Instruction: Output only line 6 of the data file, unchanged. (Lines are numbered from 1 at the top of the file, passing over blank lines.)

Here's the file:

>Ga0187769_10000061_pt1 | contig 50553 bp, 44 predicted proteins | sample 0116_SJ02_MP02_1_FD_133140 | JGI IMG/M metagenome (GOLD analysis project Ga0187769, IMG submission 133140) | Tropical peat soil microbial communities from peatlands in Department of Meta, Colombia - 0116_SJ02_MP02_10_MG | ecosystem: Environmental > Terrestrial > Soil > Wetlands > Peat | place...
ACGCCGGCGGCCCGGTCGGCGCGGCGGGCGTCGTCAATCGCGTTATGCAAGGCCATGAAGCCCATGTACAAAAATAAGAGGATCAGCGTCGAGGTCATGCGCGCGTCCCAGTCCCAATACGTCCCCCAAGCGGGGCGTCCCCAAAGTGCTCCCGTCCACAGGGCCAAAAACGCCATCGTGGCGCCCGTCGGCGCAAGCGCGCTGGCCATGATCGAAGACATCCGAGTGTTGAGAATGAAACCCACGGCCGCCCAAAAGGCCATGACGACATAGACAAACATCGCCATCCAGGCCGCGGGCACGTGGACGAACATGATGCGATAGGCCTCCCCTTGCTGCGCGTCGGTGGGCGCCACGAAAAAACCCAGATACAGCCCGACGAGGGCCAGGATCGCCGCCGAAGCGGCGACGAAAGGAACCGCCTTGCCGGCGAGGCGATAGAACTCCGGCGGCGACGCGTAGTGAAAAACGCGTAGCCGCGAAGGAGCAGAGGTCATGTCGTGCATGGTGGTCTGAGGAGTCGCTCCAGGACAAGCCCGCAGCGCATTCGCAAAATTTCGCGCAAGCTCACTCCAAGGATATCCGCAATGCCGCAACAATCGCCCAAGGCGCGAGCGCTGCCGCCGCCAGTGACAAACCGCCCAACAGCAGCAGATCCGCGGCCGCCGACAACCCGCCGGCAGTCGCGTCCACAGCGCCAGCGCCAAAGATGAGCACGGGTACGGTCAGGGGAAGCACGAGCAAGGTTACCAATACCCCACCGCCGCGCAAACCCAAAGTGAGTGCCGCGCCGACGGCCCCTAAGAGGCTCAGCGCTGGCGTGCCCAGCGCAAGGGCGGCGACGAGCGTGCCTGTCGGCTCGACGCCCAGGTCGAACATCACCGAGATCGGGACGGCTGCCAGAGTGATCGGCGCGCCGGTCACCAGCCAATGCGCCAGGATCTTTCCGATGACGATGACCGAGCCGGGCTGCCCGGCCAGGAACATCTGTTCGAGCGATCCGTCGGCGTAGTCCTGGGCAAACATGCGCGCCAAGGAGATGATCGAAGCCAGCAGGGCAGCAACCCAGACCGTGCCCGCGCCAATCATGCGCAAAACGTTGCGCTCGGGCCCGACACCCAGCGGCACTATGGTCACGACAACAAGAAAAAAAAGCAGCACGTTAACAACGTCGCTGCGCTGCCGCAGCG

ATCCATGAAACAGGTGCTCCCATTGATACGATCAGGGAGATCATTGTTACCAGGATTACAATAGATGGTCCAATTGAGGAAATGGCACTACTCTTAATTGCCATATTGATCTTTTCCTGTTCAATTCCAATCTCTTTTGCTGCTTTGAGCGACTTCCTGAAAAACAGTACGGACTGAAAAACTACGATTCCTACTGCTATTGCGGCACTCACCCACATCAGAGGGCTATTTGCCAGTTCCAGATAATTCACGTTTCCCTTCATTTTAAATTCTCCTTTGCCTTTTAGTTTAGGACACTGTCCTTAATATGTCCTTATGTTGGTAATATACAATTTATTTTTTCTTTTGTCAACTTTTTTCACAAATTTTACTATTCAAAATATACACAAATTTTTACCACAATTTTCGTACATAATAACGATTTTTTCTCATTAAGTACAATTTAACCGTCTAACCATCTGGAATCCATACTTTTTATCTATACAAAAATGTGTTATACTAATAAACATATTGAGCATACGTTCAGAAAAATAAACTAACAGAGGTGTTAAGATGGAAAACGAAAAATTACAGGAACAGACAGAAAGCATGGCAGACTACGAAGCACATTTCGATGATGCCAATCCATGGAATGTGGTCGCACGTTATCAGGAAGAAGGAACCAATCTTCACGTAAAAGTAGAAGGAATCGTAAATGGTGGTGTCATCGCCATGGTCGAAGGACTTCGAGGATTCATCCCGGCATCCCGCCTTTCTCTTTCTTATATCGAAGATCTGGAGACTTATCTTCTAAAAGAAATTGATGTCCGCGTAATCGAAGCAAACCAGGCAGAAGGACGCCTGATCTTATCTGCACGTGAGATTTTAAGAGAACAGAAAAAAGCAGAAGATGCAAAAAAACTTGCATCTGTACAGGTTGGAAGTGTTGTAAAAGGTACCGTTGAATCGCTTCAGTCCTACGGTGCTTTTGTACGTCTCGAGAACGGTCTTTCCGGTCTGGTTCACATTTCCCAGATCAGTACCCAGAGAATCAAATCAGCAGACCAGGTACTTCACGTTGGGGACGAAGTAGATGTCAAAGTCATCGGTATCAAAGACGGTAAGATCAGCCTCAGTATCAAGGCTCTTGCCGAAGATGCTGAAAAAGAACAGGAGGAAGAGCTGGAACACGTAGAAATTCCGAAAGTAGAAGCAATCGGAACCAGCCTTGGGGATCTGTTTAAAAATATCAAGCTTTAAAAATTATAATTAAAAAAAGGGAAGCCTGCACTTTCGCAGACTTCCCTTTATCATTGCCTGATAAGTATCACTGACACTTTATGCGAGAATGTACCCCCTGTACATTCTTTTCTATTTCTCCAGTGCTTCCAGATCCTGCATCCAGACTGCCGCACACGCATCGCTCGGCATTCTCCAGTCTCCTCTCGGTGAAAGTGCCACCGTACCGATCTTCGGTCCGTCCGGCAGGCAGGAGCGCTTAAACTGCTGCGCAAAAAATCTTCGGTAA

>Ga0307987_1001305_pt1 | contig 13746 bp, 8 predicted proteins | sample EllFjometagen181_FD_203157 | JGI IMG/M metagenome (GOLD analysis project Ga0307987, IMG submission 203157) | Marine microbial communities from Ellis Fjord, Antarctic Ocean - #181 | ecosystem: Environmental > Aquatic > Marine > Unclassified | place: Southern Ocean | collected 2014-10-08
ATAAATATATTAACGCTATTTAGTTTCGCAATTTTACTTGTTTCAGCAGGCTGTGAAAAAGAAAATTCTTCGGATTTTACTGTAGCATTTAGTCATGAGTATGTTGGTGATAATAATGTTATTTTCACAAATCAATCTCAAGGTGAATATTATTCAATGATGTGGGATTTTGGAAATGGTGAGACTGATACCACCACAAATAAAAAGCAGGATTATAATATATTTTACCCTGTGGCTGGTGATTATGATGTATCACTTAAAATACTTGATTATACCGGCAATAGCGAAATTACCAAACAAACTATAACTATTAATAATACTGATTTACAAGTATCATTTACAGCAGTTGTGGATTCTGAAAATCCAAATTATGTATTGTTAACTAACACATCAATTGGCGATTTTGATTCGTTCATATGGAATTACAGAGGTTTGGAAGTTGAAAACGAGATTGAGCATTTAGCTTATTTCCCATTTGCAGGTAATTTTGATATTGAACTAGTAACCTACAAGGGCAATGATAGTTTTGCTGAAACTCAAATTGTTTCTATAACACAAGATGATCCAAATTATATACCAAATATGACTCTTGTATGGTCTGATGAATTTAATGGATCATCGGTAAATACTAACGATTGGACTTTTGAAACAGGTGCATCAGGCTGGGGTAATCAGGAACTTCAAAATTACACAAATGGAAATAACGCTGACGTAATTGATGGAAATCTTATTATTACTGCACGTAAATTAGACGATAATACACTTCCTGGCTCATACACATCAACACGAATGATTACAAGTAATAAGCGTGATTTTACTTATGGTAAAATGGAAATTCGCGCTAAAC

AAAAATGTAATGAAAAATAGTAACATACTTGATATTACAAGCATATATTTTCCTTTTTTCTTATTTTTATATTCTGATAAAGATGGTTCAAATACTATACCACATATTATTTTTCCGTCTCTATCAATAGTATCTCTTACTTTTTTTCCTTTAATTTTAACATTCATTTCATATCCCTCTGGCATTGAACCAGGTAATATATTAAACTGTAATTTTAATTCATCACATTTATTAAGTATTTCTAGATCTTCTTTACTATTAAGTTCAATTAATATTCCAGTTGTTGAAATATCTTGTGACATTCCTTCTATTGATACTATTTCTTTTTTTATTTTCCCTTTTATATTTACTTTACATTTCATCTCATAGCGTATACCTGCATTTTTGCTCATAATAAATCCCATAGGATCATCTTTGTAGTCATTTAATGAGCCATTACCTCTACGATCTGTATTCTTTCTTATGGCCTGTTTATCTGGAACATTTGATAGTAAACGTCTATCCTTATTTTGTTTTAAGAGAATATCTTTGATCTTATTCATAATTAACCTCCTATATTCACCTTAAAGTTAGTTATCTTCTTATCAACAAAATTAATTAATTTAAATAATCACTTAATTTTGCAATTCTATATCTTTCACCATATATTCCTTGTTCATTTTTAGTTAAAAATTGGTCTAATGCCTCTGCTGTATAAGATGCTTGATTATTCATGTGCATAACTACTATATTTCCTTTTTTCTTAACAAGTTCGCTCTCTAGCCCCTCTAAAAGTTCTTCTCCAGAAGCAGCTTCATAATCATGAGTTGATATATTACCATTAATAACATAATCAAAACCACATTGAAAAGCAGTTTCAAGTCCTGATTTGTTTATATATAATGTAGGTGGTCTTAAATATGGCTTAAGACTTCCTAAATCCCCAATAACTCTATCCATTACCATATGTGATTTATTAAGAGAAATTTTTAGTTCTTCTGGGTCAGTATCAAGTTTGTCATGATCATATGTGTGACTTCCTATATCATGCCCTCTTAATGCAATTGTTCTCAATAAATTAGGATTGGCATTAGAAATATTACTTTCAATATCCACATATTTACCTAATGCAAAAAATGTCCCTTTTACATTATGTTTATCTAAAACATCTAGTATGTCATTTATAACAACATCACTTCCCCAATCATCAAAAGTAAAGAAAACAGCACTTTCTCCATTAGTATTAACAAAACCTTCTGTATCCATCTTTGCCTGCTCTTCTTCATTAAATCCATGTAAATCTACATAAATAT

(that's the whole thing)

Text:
AAAAATGTAATGAAAAATAGTAACATACTTGATATTACAAGCATATATTTTCCTTTTTTCTTATTTTTATATTCTGATAAAGATGGTTCAAATACTATACCACATATTATTTTTCCGTCTCTATCAATAGTATCTCTTACTTTTTTTCCTTTAATTTTAACATTCATTTCATATCCCTCTGGCATTGAACCAGGTAATATATTAAACTGTAATTTTAATTCATCACATTTATTAAGTATTTCTAGATCTTCTTTACTATTAAGTTCAATTAATATTCCAGTTGTTGAAATATCTTGTGACATTCCTTCTATTGATACTATTTCTTTTTTTATTTTCCCTTTTATATTTACTTTACATTTCATCTCATAGCGTATACCTGCATTTTTGCTCATAATAAATCCCATAGGATCATCTTTGTAGTCATTTAATGAGCCATTACCTCTACGATCTGTATTCTTTCTTATGGCCTGTTTATCTGGAACATTTGATAGTAAACGTCTATCCTTATTTTGTTTTAAGAGAATATCTTTGATCTTATTCATAATTAACCTCCTATATTCACCTTAAAGTTAGTTATCTTCTTATCAACAAAATTAATTAATTTAAATAATCACTTAATTTTGCAATTCTATATCTTTCACCATATATTCCTTGTTCATTTTTAGTTAAAAATTGGTCTAATGCCTCTGCTGTATAAGATGCTTGATTATTCATGTGCATAACTACTATATTTCCTTTTTTCTTAACAAGTTCGCTCTCTAGCCCCTCTAAAAGTTCTTCTCCAGAAGCAGCTTCATAATCATGAGTTGATATATTACCATTAATAACATAATCAAAACCACATTGAAAAGCAGTTTCAAGTCCTGATTTGTTTATATATAATGTAGGTGGTCTTAAATATGGCTTAAGACTTCCTAAATCCCCAATAACTCTATCCATTACCATATGTGATTTATTAAGAGAAATTTTTAGTTCTTCTGGGTCAGTATCAAGTTTGTCATGATCATATGTGTGACTTCCTATATCATGCCCTCTTAATGCAATTGTTCTCAATAAATTAGGATTGGCATTAGAAATATTACTTTCAATATCCACATATTTACCTAATGCAAAAAATGTCCCTTTTACATTATGTTTATCTAAAACATCTAGTATGTCATTTATAACAACATCACTTCCCCAATCATCAAAAGTAAAGAAAACAGCACTTTCTCCATTAGTATTAACAAAACCTTCTGTATCCATCTTTGCCTGCTCTTCTTCATTAAATCCATGTAAATCTACATAAATAT